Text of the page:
Known as special or specific use permits, such permits are any classification of permits that enable developers to carry out a task that will allow the resulting structure to fit within a previously non-conforming parcel so that developmental restrictions are no longer an issue. Normal use permits allow developers to carry out a basic activity to complete the construction project and include demolition permits and building permits.

How Can You Obtain The Necessary Entitlements?

To obtain a real estate entitlement, one must complete the required analyses and receive approval of due diligence documents. Third-party consultants most often carry out these tests and submissions. Such tests, reviews, and analyses are needed to support your construction project when facing Planning Department review. Such reports can be broken down into three main categories, reflecting  how a new build may impact the community:

  • Environmental
  • Economic (Municipal)
  • Structural

These studies and reports must be provided for your project to be approved by the relevant legislative bodies.

Architectural Review

Whether greenfield, brownfield, or infill development, your building project will also need to undergo architectural and design review. This process reviews and approves your intended project approach: the blueprints, timeline, and detailed perspective solutions associated with the project. 

Site Preparation And Building Plans

Site preparation tasks include a complex set of steps that delve deeper into the building plans. This includes:

  • Rough Staking: Boundary mapping and measuring to allow developers to obtain a visual representation of the building perimeter, usually via survey.
  • Clearing: Lot clearing involves removing obstacles to development, including vegetation, trees, roots, etc.
  • Excavation: When designing and constructing a building with a basement, excavating the ground underneath is a necessary step.
  • Rough Grading: Ensuring that your building perimeter’s leveling and slope are optimal for construction is a critical step that helps make sure that water and rain are appropriately drained.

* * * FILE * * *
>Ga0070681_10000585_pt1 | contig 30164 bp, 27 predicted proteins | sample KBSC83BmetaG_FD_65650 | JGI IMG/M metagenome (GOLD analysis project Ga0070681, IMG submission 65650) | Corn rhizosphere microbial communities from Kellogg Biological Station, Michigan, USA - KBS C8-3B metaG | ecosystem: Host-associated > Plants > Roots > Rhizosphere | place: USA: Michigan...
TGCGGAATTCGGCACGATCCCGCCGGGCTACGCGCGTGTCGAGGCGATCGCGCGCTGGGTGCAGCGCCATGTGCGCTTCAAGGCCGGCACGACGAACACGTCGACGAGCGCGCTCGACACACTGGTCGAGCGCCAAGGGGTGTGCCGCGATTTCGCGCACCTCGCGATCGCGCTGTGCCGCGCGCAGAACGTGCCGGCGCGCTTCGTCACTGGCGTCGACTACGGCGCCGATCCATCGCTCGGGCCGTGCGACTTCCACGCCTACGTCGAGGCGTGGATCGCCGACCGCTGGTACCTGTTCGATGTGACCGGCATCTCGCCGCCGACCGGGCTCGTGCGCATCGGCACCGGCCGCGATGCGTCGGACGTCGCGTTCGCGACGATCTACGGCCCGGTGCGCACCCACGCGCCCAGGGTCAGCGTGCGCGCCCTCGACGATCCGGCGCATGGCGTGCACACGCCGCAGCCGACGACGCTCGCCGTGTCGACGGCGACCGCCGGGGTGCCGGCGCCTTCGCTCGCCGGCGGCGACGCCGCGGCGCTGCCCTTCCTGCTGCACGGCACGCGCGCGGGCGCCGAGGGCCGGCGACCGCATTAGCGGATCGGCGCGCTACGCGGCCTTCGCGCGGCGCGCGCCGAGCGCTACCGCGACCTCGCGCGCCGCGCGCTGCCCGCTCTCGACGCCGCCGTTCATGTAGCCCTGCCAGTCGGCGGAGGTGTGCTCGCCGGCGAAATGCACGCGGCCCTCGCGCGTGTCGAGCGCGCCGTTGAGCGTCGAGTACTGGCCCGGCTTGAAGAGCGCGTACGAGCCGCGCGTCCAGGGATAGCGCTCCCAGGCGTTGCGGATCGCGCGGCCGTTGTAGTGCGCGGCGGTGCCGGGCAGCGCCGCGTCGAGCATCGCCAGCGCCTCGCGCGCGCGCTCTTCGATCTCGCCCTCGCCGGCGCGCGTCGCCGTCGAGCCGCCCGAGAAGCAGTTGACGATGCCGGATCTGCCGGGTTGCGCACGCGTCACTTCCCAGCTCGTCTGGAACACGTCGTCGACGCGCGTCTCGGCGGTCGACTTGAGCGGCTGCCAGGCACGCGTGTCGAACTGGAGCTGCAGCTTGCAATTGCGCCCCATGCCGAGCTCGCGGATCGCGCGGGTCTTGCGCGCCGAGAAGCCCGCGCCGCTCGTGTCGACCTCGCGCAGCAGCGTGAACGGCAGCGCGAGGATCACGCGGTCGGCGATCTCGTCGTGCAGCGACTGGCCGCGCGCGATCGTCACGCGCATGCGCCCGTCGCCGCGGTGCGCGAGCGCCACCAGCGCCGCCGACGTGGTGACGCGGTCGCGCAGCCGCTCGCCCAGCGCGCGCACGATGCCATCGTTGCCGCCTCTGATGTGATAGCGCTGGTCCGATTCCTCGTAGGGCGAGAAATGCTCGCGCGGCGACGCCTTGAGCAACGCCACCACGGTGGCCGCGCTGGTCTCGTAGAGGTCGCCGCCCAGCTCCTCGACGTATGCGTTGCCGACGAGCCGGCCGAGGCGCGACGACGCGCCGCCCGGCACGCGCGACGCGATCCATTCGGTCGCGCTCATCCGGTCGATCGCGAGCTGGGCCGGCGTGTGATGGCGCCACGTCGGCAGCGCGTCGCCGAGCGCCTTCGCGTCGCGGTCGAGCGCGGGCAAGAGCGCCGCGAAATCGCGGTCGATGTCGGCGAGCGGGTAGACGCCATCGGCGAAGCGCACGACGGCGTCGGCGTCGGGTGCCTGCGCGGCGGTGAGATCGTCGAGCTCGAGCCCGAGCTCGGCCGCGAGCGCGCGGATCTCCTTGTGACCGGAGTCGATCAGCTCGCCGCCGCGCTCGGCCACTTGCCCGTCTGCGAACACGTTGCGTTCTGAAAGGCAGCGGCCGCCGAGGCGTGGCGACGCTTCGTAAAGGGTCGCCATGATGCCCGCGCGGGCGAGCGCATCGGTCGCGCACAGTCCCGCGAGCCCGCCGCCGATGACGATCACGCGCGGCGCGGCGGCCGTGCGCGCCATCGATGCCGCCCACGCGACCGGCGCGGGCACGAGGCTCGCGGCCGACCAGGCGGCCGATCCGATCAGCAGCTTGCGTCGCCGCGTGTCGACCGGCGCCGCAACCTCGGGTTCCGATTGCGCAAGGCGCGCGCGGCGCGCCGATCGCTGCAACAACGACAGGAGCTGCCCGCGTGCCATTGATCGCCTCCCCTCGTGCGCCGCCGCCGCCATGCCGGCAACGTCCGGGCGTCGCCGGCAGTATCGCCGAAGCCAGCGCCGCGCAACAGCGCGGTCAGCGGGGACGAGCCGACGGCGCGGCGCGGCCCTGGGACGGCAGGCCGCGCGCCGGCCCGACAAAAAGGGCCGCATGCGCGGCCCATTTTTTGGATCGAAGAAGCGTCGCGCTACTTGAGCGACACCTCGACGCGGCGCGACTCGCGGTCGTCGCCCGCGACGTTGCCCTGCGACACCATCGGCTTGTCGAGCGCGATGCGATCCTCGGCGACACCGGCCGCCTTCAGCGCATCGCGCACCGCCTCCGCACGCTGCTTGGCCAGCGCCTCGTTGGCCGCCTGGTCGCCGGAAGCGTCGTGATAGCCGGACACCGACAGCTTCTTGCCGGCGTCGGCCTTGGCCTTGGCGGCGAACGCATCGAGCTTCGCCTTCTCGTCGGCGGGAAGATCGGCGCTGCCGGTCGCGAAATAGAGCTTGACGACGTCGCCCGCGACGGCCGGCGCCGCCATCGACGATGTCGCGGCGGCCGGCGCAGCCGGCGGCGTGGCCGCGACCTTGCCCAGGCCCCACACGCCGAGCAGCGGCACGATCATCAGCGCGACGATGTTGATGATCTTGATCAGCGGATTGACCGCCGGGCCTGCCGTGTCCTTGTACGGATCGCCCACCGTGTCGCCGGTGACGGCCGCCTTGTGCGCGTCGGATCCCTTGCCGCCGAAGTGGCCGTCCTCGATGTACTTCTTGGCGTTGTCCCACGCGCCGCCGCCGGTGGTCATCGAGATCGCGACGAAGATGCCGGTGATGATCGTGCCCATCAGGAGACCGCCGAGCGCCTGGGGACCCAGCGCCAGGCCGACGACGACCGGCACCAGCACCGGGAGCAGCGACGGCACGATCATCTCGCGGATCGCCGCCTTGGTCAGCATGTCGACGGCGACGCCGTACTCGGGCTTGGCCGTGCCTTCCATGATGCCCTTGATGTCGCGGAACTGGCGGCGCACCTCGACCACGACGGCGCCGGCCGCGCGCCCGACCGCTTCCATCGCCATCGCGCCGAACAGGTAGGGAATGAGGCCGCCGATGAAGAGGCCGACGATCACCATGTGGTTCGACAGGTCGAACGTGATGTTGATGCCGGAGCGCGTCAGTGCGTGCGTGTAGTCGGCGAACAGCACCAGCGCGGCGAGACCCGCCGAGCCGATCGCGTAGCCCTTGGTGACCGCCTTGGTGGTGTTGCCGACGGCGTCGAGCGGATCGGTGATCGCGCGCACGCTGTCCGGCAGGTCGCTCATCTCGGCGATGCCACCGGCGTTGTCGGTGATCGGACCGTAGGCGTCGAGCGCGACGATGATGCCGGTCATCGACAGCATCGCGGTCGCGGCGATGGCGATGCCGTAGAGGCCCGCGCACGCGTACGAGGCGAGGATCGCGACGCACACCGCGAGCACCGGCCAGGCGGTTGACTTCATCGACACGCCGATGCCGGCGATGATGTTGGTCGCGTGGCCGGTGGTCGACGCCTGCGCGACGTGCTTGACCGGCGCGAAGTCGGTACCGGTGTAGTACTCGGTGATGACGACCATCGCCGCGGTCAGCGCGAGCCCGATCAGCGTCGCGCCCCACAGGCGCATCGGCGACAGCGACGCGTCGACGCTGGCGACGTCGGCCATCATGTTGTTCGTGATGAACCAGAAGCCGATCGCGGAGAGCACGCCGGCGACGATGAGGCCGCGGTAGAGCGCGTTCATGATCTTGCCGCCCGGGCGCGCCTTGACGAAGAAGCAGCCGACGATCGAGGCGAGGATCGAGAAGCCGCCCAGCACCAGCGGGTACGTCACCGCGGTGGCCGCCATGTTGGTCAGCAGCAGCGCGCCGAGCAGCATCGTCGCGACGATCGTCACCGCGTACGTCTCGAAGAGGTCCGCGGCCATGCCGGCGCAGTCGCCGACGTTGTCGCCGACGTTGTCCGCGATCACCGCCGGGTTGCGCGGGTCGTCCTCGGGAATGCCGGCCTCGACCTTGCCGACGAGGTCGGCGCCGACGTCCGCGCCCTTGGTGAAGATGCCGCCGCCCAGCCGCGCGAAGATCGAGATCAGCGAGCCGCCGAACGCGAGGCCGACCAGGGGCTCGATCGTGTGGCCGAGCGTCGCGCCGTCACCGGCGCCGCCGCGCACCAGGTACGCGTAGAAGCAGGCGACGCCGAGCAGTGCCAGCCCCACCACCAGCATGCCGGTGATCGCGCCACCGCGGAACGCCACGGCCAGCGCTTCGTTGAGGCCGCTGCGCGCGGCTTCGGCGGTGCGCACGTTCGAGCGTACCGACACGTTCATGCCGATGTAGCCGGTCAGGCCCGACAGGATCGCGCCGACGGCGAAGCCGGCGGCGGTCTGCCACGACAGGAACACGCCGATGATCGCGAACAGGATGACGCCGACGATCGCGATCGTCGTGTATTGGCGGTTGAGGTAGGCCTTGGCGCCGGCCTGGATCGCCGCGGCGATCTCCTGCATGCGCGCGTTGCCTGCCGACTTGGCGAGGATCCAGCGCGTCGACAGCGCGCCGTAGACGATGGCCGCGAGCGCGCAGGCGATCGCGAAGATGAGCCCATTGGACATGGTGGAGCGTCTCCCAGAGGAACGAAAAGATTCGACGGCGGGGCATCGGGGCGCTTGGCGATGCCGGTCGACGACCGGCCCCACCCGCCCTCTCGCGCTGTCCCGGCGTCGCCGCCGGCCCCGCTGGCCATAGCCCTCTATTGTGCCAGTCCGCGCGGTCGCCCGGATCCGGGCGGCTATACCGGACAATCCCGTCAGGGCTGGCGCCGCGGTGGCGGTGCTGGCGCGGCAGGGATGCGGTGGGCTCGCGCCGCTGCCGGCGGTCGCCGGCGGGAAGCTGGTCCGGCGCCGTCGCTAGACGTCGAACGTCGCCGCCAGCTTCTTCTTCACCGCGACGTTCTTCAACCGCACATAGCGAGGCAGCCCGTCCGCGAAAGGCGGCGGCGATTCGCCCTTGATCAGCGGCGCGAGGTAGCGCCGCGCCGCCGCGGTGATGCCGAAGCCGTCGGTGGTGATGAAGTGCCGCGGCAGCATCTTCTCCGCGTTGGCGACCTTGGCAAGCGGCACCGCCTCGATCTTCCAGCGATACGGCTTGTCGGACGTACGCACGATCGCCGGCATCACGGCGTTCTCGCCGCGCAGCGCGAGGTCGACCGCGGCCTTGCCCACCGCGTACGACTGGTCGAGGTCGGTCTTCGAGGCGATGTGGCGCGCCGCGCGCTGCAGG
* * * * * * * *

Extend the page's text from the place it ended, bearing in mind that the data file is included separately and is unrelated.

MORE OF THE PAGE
Environmental Reports

Construction projects affect the environment in myriad ways, including creating particulate dust, releasing metals into the environment, and creating waste. These can contribute to climate change, landfill waste accumulation, air pollution, and industrial pollutants being released into water and soil. When designing a construction project, it is best to ensure that the environmental footprint will be light and temporary while ensuring that energy-efficient steps and products are used. To this end, environmental reports carried out by third parties will analyze the impact on the environment and be used to assess whether your project is feasible.

Tree And Surface Vegetation Report

There may be trees and other vegetation present that can obstruct your construction plans; however, you can’t just go in and clear the site as you see fit. First of all, you need to submit a tree and surface vegetation report to the forestry department as part of the application process. This report must detail what trees and vegetation occupy the land. The report will be reviewed to determine what can and cannot be cleared (some rare species of trees or vegetation may be protected by law and cannot be removed). Only after you’ve received approval to clear trees and vegetation can you do so. After the site has been cleared, you will also have to submit a report of completion.

Utility Reports And Tests

When determining how well utilities, sewage, and other infrastructure systems will integrate with your building project, a series of tests are required, including a good test and a percolation test. While the former includes a test that indicates the amount of water that can be pumped from a water facility, the latter consists of a test that evaluates how well soil absorbs liquid. These tests are necessary to obtain a permit to install a new septic system or drainage system.

Geotechnical And Soil Analysis

There are a series of geotechnical and soil tests that should be conducted for a project of any size, including:

  • Moisture Content Test
  • Specific Gravity Test
  • Dry Density Test
  • Atterberg Limits Test
  • Compaction Test

These tests determine the attributes – typically moisture, texture dryness, absorption ability, etc. – of the soil, which affects groundwater runoff, septic system installation, and more.

Boundary Survey

A boundary survey is an evaluation test that defines a property’s limits for construction and is necessary to establish the building’s perimeter. Essentially, a boundary survey formally defines the corners and dimensions of a plot of land.

Topographic Survey

A topographic survey is a 2D representative survey showing the ground contours and utilities of public assets. Such a survey is used to create a representation of the plot of land for construction. 

Understanding The Entitlements Is Crucial To The Development Process

The entitlement process requires many complex best-practices, analyses, documents, and protocols that can make or break your construction project. It is of the utmost importance that your company employs key consultants and specialists who understand the many setbacks that may occur when undergoing the six-month to two-year entitlement process. Don’t be surprised by requirements such as Tax Increment Financing, debt financing, Sales Tax sharing agreements, rezoning, historic preservation, or subdivision approvals: employing a qualified entitlement consultant can prevent your team from being overwhelmed by the many aspects of the entitlement process. Though complex, obtaining permits and all pertinent real estate entitlements are crucial to completing your new construction projects.